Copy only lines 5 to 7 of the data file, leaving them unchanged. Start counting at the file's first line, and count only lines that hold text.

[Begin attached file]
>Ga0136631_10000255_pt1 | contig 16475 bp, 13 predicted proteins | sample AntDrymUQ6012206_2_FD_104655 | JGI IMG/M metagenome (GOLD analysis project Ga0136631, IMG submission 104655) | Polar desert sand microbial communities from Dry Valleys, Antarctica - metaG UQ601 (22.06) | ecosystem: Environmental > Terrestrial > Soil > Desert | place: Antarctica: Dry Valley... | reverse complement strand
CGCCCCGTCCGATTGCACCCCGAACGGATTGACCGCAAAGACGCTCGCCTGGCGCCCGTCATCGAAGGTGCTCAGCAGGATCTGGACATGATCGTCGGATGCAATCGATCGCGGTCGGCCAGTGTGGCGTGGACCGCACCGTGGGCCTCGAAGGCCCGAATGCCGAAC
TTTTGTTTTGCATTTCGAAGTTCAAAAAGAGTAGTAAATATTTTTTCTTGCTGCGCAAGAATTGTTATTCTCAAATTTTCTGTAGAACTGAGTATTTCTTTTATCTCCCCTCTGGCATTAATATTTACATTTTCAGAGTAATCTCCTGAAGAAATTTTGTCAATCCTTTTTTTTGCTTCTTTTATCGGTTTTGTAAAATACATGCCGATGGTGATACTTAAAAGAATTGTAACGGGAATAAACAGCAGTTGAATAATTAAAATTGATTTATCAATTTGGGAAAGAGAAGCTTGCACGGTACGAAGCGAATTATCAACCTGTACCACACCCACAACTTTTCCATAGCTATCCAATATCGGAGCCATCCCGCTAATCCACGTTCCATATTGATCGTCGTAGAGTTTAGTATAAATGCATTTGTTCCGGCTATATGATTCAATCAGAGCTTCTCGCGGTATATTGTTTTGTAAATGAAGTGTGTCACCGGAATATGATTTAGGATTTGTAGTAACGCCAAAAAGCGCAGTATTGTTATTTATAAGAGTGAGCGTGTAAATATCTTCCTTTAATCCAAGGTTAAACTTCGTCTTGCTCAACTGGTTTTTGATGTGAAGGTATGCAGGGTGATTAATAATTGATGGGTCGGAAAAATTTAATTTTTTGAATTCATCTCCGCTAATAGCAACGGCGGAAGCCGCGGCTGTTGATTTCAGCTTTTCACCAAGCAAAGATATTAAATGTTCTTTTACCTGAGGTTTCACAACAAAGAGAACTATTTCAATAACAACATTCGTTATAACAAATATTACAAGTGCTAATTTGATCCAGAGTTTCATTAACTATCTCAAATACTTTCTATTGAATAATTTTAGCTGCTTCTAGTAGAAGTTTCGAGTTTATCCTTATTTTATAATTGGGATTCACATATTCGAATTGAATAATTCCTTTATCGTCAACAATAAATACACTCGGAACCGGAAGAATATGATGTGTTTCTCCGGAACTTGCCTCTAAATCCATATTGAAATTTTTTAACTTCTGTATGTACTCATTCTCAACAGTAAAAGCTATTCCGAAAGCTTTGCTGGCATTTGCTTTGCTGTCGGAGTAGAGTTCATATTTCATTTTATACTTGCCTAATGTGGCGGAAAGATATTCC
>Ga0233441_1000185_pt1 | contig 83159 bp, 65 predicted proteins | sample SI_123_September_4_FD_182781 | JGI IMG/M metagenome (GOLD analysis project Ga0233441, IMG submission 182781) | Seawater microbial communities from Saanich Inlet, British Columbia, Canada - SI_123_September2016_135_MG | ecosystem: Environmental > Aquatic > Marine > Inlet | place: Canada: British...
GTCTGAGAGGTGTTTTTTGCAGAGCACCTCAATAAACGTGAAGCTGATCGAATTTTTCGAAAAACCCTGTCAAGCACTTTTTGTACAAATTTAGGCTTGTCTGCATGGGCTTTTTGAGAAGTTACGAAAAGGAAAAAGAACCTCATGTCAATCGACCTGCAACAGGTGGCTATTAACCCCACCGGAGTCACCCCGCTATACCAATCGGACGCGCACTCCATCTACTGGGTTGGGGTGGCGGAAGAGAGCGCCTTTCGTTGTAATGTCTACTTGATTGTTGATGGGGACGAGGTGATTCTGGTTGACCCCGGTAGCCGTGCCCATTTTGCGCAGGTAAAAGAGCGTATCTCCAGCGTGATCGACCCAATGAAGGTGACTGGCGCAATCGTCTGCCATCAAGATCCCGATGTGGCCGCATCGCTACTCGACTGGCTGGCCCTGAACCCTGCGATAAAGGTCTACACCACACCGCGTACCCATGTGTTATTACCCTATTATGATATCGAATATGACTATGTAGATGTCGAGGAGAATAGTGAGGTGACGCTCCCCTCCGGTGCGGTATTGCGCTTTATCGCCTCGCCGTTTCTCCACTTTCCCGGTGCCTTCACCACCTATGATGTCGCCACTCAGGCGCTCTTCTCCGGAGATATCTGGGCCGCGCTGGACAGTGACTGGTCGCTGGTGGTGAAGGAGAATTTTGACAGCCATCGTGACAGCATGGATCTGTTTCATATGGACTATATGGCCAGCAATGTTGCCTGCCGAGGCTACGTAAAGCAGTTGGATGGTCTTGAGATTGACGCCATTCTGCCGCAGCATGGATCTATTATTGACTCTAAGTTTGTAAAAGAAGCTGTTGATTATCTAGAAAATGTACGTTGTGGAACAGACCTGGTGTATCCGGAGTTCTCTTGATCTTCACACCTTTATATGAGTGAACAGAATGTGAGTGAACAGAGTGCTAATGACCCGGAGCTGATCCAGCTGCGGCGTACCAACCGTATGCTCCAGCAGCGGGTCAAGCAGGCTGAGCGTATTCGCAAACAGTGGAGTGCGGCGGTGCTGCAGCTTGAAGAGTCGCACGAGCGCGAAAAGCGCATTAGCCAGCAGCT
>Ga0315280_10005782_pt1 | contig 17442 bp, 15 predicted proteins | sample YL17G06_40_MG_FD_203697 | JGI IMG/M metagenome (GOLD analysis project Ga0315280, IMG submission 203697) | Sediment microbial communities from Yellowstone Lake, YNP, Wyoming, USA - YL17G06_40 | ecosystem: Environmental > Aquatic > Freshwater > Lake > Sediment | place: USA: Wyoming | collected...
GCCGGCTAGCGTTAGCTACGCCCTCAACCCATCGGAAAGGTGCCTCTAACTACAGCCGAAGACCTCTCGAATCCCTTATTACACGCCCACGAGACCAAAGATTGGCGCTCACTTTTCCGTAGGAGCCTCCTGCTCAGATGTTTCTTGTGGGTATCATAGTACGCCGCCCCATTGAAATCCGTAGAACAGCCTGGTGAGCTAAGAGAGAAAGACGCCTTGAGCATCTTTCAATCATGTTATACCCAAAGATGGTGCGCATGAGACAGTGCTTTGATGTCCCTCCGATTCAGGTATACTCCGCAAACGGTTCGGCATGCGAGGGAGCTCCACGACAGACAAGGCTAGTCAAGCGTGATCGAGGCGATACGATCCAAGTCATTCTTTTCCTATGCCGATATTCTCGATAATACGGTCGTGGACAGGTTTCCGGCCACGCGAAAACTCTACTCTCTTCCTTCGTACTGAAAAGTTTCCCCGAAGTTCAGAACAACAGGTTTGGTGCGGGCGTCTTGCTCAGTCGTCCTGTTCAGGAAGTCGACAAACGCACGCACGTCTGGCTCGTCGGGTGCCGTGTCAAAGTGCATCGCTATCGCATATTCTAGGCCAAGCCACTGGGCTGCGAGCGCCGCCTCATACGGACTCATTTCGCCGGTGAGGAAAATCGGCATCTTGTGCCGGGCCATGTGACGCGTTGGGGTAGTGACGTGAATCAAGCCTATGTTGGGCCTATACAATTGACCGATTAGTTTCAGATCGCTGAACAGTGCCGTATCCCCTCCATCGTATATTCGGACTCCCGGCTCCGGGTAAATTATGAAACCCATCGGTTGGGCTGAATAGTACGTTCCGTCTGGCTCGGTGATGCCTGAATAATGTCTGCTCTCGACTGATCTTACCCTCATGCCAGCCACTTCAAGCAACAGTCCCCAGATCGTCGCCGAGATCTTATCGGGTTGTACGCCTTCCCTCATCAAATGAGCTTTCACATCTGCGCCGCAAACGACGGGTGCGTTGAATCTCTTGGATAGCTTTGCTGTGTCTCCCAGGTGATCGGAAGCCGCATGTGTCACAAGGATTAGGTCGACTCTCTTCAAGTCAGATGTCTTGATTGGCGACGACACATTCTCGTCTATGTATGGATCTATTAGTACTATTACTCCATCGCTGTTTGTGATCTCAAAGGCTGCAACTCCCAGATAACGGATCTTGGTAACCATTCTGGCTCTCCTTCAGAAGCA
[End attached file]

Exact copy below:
GTCTGAGAGGTGTTTTTTGCAGAGCACCTCAATAAACGTGAAGCTGATCGAATTTTTCGAAAAACCCTGTCAAGCACTTTTTGTACAAATTTAGGCTTGTCTGCATGGGCTTTTTGAGAAGTTACGAAAAGGAAAAAGAACCTCATGTCAATCGACCTGCAACAGGTGGCTATTAACCCCACCGGAGTCACCCCGCTATACCAATCGGACGCGCACTCCATCTACTGGGTTGGGGTGGCGGAAGAGAGCGCCTTTCGTTGTAATGTCTACTTGATTGTTGATGGGGACGAGGTGATTCTGGTTGACCCCGGTAGCCGTGCCCATTTTGCGCAGGTAAAAGAGCGTATCTCCAGCGTGATCGACCCAATGAAGGTGACTGGCGCAATCGTCTGCCATCAAGATCCCGATGTGGCCGCATCGCTACTCGACTGGCTGGCCCTGAACCCTGCGATAAAGGTCTACACCACACCGCGTACCCATGTGTTATTACCCTATTATGATATCGAATATGACTATGTAGATGTCGAGGAGAATAGTGAGGTGACGCTCCCCTCCGGTGCGGTATTGCGCTTTATCGCCTCGCCGTTTCTCCACTTTCCCGGTGCCTTCACCACCTATGATGTCGCCACTCAGGCGCTCTTCTCCGGAGATATCTGGGCCGCGCTGGACAGTGACTGGTCGCTGGTGGTGAAGGAGAATTTTGACAGCCATCGTGACAGCATGGATCTGTTTCATATGGACTATATGGCCAGCAATGTTGCCTGCCGAGGCTACGTAAAGCAGTTGGATGGTCTTGAGATTGACGCCATTCTGCCGCAGCATGGATCTATTATTGACTCTAAGTTTGTAAAAGAAGCTGTTGATTATCTAGAAAATGTACGTTGTGGAACAGACCTGGTGTATCCGGAGTTCTCTTGATCTTCACACCTTTATATGAGTGAACAGAATGTGAGTGAACAGAGTGCTAATGACCCGGAGCTGATCCAGCTGCGGCGTACCAACCGTATGCTCCAGCAGCGGGTCAAGCAGGCTGAGCGTATTCGCAAACAGTGGAGTGCGGCGGTGCTGCAGCTTGAAGAGTCGCACGAGCGCGAAAAGCGCATTAGCCAGCAGCT
>Ga0315280_10005782_pt1 | contig 17442 bp, 15 predicted proteins | sample YL17G06_40_MG_FD_203697 | JGI IMG/M metagenome (GOLD analysis project Ga0315280, IMG submission 203697) | Sediment microbial communities from Yellowstone Lake, YNP, Wyoming, USA - YL17G06_40 | ecosystem: Environmental > Aquatic > Freshwater > Lake > Sediment | place: USA: Wyoming | collected...
GCCGGCTAGCGTTAGCTACGCCCTCAACCCATCGGAAAGGTGCCTCTAACTACAGCCGAAGACCTCTCGAATCCCTTATTACACGCCCACGAGACCAAAGATTGGCGCTCACTTTTCCGTAGGAGCCTCCTGCTCAGATGTTTCTTGTGGGTATCATAGTACGCCGCCCCATTGAAATCCGTAGAACAGCCTGGTGAGCTAAGAGAGAAAGACGCCTTGAGCATCTTTCAATCATGTTATACCCAAAGATGGTGCGCATGAGACAGTGCTTTGATGTCCCTCCGATTCAGGTATACTCCGCAAACGGTTCGGCATGCGAGGGAGCTCCACGACAGACAAGGCTAGTCAAGCGTGATCGAGGCGATACGATCCAAGTCATTCTTTTCCTATGCCGATATTCTCGATAATACGGTCGTGGACAGGTTTCCGGCCACGCGAAAACTCTACTCTCTTCCTTCGTACTGAAAAGTTTCCCCGAAGTTCAGAACAACAGGTTTGGTGCGGGCGTCTTGCTCAGTCGTCCTGTTCAGGAAGTCGACAAACGCACGCACGTCTGGCTCGTCGGGTGCCGTGTCAAAGTGCATCGCTATCGCATATTCTAGGCCAAGCCACTGGGCTGCGAGCGCCGCCTCATACGGACTCATTTCGCCGGTGAGGAAAATCGGCATCTTGTGCCGGGCCATGTGACGCGTTGGGGTAGTGACGTGAATCAAGCCTATGTTGGGCCTATACAATTGACCGATTAGTTTCAGATCGCTGAACAGTGCCGTATCCCCTCCATCGTATATTCGGACTCCCGGCTCCGGGTAAATTATGAAACCCATCGGTTGGGCTGAATAGTACGTTCCGTCTGGCTCGGTGATGCCTGAATAATGTCTGCTCTCGACTGATCTTACCCTCATGCCAGCCACTTCAAGCAACAGTCCCCAGATCGTCGCCGAGATCTTATCGGGTTGTACGCCTTCCCTCATCAAATGAGCTTTCACATCTGCGCCGCAAACGACGGGTGCGTTGAATCTCTTGGATAGCTTTGCTGTGTCTCCCAGGTGATCGGAAGCCGCATGTGTCACAAGGATTAGGTCGACTCTCTTCAAGTCAGATGTCTTGATTGGCGACGACACATTCTCGTCTATGTATGGATCTATTAGTACTATTACTCCATCGCTGTTTGTGATCTCAAAGGCTGCAACTCCCAGATAACGGATCTTGGTAACCATTCTGGCTCTCCTTCAGAAGCA